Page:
I would say that perhaps I am not the norm, but everyone I know who has formula fed has been much more comfortable with mixing bottles on a relatively predictable (not forced) schedule and loved the fact that they have their body to themselves.

Cute picture, though. ;)

Blair said...

I sent a link to your blog to a friend who is expecting. I sent her the post titled "Timeline of a Breastfed Baby" (I think I didn't get that title exactly right). The information seemed so helpful and I wish I had had it available when I was breastfeeding my children, especially my first. However, now I sort of regret sending it to her. I pray she doesn't stumble across this picture. Sometimes, choosing formula is best for both baby and mommy. This was the case for my first child but not my second. Mothers should not feel guilty when making an educated decision for their baby's health and their own. Shame on other women for casting judgement simply because they do not agree.

ashley said...

I formula fed my children, my oldest is 8. After 8 years, I am smiling, not crying. He is incredibly healthy (a cold is the worst illness he's ever had) and he's incredibly smart. Just FYI.

Unknown said...

You say you happily artificially fed your babies, yet you obviously go out of your way to read pro-breastfeeding blogs. ??????

ZanManzMama said...

I hope you "perfect" mothers out there realize how hurtful your words can be to those of us out there that did EVERYTHING we could to breastfeed but couldn't.

Unknown said...

Theres a big difference between 'trying everything" and just making a choice to artifically feed your baby. We all struggle at some point, thats why we seek help, from blogs, forums, breastfeeding counsellors, LC's. But to put a baby on artificial baby milk because they want to feed alot or seem unsettled is a poor choice. ALL babies are unsettled, all babies go through fussy periods, all babies sleep better when we are holding them, its biologically normal. Again, if you are so offended by pro-breastfeeding blogs, why troll them?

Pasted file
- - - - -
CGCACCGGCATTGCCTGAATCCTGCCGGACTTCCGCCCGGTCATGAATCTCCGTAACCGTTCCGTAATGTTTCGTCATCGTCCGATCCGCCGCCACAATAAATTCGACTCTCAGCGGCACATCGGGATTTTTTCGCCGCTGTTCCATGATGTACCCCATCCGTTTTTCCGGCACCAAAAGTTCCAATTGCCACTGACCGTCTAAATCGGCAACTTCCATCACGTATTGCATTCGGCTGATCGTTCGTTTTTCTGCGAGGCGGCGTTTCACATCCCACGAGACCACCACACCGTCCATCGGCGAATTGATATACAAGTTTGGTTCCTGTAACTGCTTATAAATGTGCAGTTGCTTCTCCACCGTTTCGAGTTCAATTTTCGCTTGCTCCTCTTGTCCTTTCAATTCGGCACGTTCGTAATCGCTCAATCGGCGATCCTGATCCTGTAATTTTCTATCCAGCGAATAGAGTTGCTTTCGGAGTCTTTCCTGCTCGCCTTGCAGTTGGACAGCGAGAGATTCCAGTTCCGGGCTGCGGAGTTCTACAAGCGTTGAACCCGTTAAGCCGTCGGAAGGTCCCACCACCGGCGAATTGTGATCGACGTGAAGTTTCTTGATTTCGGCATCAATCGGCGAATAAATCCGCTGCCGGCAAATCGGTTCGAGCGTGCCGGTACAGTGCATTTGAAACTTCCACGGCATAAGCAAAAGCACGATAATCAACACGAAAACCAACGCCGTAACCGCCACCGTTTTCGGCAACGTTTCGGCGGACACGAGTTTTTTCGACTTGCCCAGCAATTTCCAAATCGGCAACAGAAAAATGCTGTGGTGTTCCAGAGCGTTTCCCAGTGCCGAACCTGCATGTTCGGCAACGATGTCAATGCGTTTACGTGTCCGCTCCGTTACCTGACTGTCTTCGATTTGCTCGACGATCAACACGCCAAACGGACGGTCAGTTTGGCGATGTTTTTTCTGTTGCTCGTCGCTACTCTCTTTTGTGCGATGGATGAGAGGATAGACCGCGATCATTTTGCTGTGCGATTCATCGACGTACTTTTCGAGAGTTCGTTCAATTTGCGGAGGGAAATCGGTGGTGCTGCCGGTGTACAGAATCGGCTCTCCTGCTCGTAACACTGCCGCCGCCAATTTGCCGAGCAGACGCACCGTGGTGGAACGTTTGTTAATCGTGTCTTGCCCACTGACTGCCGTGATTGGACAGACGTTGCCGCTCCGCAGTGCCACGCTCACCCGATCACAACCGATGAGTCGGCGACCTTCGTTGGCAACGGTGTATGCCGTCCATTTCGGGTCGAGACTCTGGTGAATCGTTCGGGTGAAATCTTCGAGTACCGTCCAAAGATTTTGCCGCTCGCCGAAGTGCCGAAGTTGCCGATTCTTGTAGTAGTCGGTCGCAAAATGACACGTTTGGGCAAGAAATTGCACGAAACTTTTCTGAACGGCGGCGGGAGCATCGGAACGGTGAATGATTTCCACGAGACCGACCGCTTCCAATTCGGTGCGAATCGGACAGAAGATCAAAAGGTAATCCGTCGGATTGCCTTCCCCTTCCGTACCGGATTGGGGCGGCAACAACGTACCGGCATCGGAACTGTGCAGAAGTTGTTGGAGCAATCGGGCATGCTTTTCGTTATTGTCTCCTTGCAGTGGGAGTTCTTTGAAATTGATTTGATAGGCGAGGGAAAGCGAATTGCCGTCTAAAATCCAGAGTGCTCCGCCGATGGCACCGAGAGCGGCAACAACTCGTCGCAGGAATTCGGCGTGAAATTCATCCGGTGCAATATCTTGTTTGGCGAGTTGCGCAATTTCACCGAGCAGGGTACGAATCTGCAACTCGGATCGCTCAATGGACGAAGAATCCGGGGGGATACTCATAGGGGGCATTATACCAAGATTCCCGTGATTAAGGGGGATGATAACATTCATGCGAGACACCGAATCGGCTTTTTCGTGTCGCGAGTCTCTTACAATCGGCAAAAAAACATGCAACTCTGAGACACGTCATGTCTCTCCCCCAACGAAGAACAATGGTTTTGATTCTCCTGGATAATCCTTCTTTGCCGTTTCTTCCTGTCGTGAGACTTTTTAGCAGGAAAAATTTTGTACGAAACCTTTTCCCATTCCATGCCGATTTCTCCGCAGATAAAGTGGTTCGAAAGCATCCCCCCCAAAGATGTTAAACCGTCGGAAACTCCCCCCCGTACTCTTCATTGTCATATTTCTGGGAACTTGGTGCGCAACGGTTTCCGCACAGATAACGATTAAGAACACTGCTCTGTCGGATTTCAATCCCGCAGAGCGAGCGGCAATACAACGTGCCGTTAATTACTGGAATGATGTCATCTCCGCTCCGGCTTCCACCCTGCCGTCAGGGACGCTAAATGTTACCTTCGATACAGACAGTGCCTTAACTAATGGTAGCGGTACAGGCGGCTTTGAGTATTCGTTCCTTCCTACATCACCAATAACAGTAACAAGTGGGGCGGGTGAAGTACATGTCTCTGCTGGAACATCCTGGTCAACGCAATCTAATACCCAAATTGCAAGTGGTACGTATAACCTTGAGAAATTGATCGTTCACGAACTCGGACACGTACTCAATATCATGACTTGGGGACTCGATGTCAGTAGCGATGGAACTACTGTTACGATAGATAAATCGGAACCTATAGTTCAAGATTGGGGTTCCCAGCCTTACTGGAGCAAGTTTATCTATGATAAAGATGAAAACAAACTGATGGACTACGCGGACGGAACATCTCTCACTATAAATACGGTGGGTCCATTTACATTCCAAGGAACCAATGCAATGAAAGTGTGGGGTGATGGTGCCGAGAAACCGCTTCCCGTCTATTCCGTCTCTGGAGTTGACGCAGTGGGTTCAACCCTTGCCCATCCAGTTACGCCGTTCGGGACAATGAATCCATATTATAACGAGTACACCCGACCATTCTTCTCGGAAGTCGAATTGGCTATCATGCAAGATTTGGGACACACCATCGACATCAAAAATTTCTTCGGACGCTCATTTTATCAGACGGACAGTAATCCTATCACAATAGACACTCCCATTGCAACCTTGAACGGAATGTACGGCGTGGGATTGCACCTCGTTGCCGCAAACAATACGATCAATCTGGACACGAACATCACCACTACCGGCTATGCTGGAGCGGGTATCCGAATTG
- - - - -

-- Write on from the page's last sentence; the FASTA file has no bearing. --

Roberta Solomon said...

I want to call BULLSHIT on the last picture of the Formula feeding mother. THAT was never me. And I tried my DAMNDEST to breast feed. Frankly pretending that you're a better mother because you were able to or WANTED to breastfeed over bottle feed is complete crap. You don't know WHY the woman is bottle feeding and no matter the reason none of you have any reason to condemn a woman who chooses to bottle feed no matter WHAT her reasoning is.

Unknown said...

I for one think I AM superior to any mother who formula feeds! Why? Because my 3 children recieved the milk that is biologically normal for them. It's organic, it's natural, and I compare artificial baby milk to MacDonalds. Full of complete SHIT! So before you troll a PRO BREASTFEEDING blog, why don't you actually read the tin of artificial baby milk and look at what you are actually putting in your childs body.
It never ceases to amaze me that 150 years ago ALL babie were breastfed, not the 'upper-class' because they had wet-nurses but no one had the issues we come across these days. Food for thought.

ashley said...

I stumbled across this blog from a picture on Pinterest and have found it fascinating to read all this hoopla about breastfeeding and how formula mothers are basically worthless. It makes me laugh.

852786ca-2a6b-11e3-841f-000bcdca4d7a said...

Some mothers have to formula feed, for a variety of reasons. Do they love their babies any less? No. Should they be crying and depressed about it? Some are-but they shouldn't be. They're feeding their babies and taking care of them. That picture is doing nothing but making ff mothers feel like shit. This is not what ANY mother should do to another mom. A mother agonizes over doing what's best for their children, drives herself crazy second-guessing her decisions, worries about her children...and knows how devastating it is for someone to tell them they're doing it all wrong and harming their children, and if only they'd TRIED HARDER, maybe they wouldn't be such a failure. The mother who posted this should KNOW BETTER.

I know I'm going to get negative comments for this, but this actually makes me sad. Any mother who feeds, loves, and cares for her child should have support. Sadly, a lot of mothers don't even do that.

fed is best said...

So many mommy marytrs in this comment section. You strike me as the type of crowd that will constantly tell your children how mommy sacrificed her body and person hood for them, so they should be grateful. I'm sure that won't fuck them up at all though.

Just remember ladies fed is best, and happy parents have happy children.

Also Brest Feeding moms be aware that your Brest milk contains dihydrogen oxide which has been shown to be fatal if inhaled, accelerates corrosion, and is often used as a fire retardant.

Unknown said...

Oh and I am not sacrificing my body to breast feed, I'm doing what my breasts were made for, nourishing my babies!